Veteran Feminists of America



NOW Keynote Speaker 1991

Ours was an uprooted family. My parents, Abraham “Bud” Levin b. 1904, and Jessica Denenholz Levin, b. 1912, grew up in the same remote part of New York City. Far Rockaway was a small beach town with limited access to New York’s urban centers. Their story as a couple, and thus my story, began a distance away in rural New Jersey, far removed in those days from their roots.

Both were children of lawyers and each was suddenly orphaned as a teenager in the 1920s. Their mothers had no income source. In the absence of government relief programs, they had to make their way for themselves and their families without material and moral support. My father's father died at 48, leaving his son Bud, in college, as well as a daughter who had just graduated from Barnard in 1922 and was in her first year of medical school. To support his family and to make possible his sister’s dream of becoming a doctor, Bud left college. Though still in his teens, he was able to establish a light manufacturing business in Kenilworth, New Jersey, a town of about 900, far removed from home. In doing so he enabled his sister to complete medical school at Columbia University in 1926.

Jessica, the fourth of 10 children, was 18 and a Cornell freshman when her father died in 1930, leaving an ailing widow with 3 children in college and 5 younger children (ages 9, 10, 12, 14, and 15). A graduate of Hunter College High School (a girls school), Jessica was able to stay in college, graduating from Cornell in 1933, at the height of the Depression when jobs were impossible to get, when there was no safety valve for survivors; and she had five siblings still at home to help support. The following year, when Jessica was 22, their mother died.

When Jessica and Bud married in 1936, Jessica worked in the family business and also gave birth to six children, the first five of whom were born within 4 ½ years. As though this was not enough, both still maintained heavy commitments to their families back home. While our parents were always present in our lives, they were often distracted by their enormous responsibilities; our day-to-day care was provided by a housekeeper who lived with our family until I was 10. All of this took place from 1939-1949 accompanied by the anxieties of World War II, the Holocaust, and the early years of the Cold War.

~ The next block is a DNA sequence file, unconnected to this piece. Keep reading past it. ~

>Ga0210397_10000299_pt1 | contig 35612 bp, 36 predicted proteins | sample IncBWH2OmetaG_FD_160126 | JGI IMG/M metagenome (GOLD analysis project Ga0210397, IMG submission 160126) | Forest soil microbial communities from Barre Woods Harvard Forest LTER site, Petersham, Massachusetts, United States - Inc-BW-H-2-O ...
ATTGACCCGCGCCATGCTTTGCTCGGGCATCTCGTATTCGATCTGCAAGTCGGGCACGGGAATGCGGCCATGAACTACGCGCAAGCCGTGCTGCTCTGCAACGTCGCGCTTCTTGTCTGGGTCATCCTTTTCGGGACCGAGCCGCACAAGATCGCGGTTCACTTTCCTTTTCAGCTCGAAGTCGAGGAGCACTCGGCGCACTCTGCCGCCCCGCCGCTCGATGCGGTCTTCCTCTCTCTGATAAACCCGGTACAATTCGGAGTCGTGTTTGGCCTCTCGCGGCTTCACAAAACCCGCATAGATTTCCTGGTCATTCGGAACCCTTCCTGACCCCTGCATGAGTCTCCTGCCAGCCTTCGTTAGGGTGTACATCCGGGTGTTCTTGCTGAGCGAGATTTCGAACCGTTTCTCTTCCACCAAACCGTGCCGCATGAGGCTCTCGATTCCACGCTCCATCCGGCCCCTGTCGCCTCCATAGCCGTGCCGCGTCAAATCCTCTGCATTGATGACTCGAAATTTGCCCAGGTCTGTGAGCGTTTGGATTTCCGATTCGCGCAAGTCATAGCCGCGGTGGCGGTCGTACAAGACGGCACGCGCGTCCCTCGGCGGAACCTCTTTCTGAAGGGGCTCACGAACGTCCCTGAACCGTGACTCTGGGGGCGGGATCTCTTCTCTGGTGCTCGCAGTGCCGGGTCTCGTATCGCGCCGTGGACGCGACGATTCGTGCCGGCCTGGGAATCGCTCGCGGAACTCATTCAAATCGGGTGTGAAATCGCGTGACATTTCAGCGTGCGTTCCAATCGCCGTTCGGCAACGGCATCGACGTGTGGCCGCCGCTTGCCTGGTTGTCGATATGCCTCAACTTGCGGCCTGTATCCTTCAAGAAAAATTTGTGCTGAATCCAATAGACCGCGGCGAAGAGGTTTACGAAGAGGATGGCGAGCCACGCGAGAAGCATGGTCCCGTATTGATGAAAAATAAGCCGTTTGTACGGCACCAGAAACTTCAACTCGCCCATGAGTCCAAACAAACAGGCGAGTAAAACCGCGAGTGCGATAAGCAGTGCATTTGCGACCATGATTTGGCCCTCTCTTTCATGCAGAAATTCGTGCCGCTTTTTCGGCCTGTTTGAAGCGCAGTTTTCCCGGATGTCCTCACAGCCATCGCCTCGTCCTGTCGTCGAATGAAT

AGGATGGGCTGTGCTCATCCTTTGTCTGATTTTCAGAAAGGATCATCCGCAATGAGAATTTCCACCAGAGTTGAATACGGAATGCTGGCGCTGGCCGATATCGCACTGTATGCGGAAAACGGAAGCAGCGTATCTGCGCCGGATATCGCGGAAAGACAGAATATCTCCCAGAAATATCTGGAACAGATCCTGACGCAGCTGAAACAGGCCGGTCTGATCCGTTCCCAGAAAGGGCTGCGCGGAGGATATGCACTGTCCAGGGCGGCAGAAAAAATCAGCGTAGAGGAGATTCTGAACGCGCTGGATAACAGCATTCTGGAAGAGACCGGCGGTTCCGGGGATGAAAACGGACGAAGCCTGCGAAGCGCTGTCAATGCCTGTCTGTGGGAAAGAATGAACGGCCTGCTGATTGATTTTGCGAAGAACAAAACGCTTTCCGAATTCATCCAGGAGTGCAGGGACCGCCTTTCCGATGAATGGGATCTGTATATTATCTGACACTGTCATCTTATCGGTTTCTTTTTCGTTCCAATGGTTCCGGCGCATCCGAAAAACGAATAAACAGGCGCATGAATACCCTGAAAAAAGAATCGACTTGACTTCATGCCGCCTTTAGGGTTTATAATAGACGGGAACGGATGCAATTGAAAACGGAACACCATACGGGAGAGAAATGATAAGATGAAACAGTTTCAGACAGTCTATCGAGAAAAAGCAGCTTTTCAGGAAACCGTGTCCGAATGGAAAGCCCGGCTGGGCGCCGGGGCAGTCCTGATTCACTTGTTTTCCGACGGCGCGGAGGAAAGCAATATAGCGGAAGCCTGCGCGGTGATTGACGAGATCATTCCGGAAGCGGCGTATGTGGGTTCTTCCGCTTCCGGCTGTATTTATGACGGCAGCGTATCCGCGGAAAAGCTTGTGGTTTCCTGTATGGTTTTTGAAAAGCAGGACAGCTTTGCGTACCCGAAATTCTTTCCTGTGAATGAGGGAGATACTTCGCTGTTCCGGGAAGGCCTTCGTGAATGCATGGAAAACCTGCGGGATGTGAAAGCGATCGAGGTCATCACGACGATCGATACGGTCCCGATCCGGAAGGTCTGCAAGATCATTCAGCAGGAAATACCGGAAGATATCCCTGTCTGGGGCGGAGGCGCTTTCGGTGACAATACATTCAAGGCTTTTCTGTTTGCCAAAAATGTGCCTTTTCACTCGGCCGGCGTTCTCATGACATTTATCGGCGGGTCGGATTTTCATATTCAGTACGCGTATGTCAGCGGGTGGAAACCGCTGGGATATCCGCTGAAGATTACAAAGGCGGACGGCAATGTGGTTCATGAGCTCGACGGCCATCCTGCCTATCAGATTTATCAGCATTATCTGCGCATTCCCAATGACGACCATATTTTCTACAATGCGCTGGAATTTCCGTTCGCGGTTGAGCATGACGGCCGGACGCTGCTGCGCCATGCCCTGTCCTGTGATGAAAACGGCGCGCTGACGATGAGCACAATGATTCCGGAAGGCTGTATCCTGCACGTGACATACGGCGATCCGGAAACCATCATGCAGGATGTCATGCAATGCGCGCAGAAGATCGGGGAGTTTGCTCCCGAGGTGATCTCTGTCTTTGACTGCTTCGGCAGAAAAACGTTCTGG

Our isolation was more than geographic. We were a mismatch with this tiny homogeneous community. We were different in religion, socioeconomic status, parental education and expectation. One of three Jewish families in town, we felt distanced from our peers, not only due to overt anti-Semitism; but also to cultural differences. Our parents’ expectations of us reflected their own educational backgrounds in contrast to that of most of our peers’ parents who were recently-arrived immigrants, farmers and factory workers, whose formal education ended before high school.

I was born at the end of 1938, with a twin brother. He was the only boy, with five sisters. Our father was a conservative with traditional and rigid values. He did not, however, privilege his son over his daughters. Standards and expectations were the same. Very intimidating, he was determined to limit his wife’s and children’s access to outside influences in order to maintain the centrality of his values and to keep us within the fold. That was onerous, but there was an upside. Having such a strong self-contained family life with so many siblings proved a benefit in a community in which we didn’t fit.

Rebecca at 5 years old

Fortunately when I was 11 we moved to Millburn, NJ, a suburban community that was more salutary. It was a much better match in educational aspirations and support: achievement in school was more valued there, though we still had a feeling of not quite belonging. That feeling was grounded in a climate of real, but unacknowledged, biases, based not only on religion, but also on ethnicity, income, one’s section of town or elementary school, and perceptions of who was smart and who was not. As a result, many of our classmates felt marginalized as well. Though Millburn had a small Jewish community, we still felt the effects of religious prejudice; this was manifested not in school but in limited social acceptance and in community programs and country clubs that were outright discriminatory. A major portion of town was restricted—Jews could not purchase homes there. Few students were unkind; they tried their best to mask their disinterest in/distaste for peers who were different. No bullying or harassment, we were simply irrelevant to their lives outside of the classroom. It seemed we were violating some social norm just by living there, and should be grateful.